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Monarch expert discusses how to manage and achieve New Year’s resolutions, mental wellness

New Year resolutions picWith the start of each year, many people make New Year’s resolutions they don’t achieve. At a time of year when many face a post-holiday slump, the inability to keep resolutions may cause increased anxiety. Some people allow past failures to keep them from achieving their goals and the disappointment can be frustrating.

The inability to follow through on New Year’s resolutions is common for many Americans, according to one 2014 poll conducted by the University of Scranton psychology department. Based on the results, a good majority of people — 71 percent — hold to their annual promises for the first two weeks; but six months later, less than 50 percent of those surveyed actually upheld the resolutions.

Monarch’s Medical Director Dr. Robert McHale, M.D., M.S., FAPA and a Board Certified Psychiatrist, shares ways to best manage goals and mental balance, and how to make resolutions for 2015 that are healthy, well-rounded and, most importantly, attainable.

“The springboard for balance is going into the new year with the idea that r mchale2I’ve learned something from this past year and it has changed me. I’m going to use the good and bad as a learning opportunity,” said McHale (pictured right). “It can be a time for people to reflect on their past year’s behavior and promise to make positive lifestyle changes.”

McHale stressed the importance of starting the New Year by reflecting on the past, but being careful not to see failure as a bad thing. He noted past failures are ways to learn about ourselves, which can make the coming year enjoyable and help to shape new, effective resolutions. This thought process gives insight into the goals people want to make and sets them up for success.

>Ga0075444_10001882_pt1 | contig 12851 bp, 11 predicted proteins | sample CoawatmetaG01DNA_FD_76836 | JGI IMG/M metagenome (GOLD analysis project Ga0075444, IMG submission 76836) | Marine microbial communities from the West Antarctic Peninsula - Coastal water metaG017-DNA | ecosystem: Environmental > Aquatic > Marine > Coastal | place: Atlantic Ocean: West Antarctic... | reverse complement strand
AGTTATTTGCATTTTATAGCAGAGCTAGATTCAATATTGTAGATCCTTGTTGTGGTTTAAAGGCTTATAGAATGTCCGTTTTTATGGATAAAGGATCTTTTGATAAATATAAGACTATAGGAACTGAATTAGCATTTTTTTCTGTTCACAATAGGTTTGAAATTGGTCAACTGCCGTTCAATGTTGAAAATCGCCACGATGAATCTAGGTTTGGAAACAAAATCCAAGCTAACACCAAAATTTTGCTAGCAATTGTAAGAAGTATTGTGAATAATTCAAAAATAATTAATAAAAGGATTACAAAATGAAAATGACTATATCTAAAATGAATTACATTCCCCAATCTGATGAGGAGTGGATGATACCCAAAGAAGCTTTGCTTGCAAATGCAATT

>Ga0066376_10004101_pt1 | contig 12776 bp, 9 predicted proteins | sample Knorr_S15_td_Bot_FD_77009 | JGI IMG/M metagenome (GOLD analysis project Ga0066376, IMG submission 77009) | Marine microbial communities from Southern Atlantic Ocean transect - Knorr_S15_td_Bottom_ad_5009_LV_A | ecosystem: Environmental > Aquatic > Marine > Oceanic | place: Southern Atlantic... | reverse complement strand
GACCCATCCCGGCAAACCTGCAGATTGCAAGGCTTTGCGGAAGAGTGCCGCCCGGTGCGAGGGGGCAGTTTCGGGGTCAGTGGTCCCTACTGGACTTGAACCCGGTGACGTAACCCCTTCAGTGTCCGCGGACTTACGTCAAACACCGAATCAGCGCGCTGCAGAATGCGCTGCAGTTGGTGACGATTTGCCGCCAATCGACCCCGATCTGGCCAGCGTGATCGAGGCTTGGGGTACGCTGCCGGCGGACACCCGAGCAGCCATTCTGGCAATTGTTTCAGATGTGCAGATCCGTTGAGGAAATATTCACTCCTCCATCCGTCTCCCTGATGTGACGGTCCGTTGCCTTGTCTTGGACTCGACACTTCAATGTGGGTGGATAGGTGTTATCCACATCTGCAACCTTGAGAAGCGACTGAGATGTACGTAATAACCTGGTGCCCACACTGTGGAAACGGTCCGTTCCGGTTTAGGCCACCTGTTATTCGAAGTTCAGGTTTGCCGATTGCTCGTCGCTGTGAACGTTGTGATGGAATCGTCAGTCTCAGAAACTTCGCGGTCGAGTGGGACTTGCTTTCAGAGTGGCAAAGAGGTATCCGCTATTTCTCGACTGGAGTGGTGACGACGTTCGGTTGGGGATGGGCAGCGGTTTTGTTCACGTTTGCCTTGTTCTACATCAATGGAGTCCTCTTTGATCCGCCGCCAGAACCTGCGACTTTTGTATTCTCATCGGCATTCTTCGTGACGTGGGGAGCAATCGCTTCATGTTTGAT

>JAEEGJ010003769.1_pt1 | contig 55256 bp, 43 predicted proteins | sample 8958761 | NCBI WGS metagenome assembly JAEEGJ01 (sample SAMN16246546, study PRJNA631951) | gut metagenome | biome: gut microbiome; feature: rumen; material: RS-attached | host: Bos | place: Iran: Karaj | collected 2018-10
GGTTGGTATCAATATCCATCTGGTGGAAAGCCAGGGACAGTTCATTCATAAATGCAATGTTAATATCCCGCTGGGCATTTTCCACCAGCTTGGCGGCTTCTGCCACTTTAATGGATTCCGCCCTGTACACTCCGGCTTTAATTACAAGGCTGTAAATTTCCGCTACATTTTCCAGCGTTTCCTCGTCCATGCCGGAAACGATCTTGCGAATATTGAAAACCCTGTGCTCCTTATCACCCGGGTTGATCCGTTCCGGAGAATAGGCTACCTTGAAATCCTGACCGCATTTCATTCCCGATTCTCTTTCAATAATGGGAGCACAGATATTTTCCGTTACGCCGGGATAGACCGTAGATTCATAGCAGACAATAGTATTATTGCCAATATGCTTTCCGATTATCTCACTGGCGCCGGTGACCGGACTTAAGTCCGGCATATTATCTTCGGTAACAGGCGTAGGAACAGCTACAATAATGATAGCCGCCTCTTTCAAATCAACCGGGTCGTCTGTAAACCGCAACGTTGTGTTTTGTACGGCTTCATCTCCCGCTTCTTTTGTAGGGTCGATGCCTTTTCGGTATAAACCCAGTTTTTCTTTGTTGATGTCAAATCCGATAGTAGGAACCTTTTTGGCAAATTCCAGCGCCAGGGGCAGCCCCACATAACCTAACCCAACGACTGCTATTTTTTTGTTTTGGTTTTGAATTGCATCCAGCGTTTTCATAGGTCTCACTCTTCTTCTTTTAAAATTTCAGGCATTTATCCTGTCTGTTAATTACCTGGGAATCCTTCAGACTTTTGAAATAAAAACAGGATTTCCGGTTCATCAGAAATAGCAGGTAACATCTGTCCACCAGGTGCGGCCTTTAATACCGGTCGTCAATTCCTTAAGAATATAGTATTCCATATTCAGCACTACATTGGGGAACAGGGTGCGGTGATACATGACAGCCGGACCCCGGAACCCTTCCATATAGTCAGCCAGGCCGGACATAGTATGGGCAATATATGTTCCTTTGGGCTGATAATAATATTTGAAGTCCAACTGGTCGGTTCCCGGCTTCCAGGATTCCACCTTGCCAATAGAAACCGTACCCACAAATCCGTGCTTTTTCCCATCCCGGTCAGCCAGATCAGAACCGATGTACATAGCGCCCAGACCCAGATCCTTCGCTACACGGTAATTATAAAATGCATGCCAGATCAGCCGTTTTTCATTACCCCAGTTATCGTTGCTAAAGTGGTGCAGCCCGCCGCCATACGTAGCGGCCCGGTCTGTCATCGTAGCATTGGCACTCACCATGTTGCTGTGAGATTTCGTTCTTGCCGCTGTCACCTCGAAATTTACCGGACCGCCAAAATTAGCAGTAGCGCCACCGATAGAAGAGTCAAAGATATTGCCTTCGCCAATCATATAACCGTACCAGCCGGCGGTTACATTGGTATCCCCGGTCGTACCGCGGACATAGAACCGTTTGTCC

Another important part of making an attainable resolution is a good understanding of personal needs; people should know what makes them happy, or how to feel a sense of achievement.

“Oftentimes, New Year’s resolutions tend to be for others, but they should be personal goals instead,” McHale stressed. “You’re setting yourself up for failure if your resolution is to make someone else content or happy.”

For example, if someone has a resolution to stop smoking, but they are only doing it for a spouse, not because they actually want to quit, they’re unlikely to stick to their plan. Instead, McHale suggests making goals you want to accomplish, because there has to be a personal investment.

Once resolutions have been identified and formed through positive reflection on the past year, McHale says it’s important to implement a plan to achieve those goals. He goes by the 50 percent rule.

If you want to lose 50 pounds, McHale explained that it is important to divide the goal in half and revaluate in six months. By working hard on losing 25 pounds within that time, you can reevaluate your progress and plan at the six month mark. He noted that getting rid of the idea of yearlong resolutions helps lower expectations, and allows people to see progress on a shorter time frame.

“The best thing that leads to future success is past success,” McHale said.

Established in 1958, Monarch is a non-profit organization that provides support statewide to thousands of people with intellectual and developmental disabilities, mental illness and substance abuse challenges. The agency is nationally accredited by The Council on Quality and Leadership (CQL) and certified by The N.C. Department of Health and Human Services as a Critical Access Behavioral Health Agency (CABHA). Monarch operates The Arc of Stanly County, which is a chapter of The Arc of North Carolina and The Arc of the United States.

Media contact: Natasha A. Suber, (704) 986-1582 or This email address is being protected from spambots. You need JavaScript enabled to view it..

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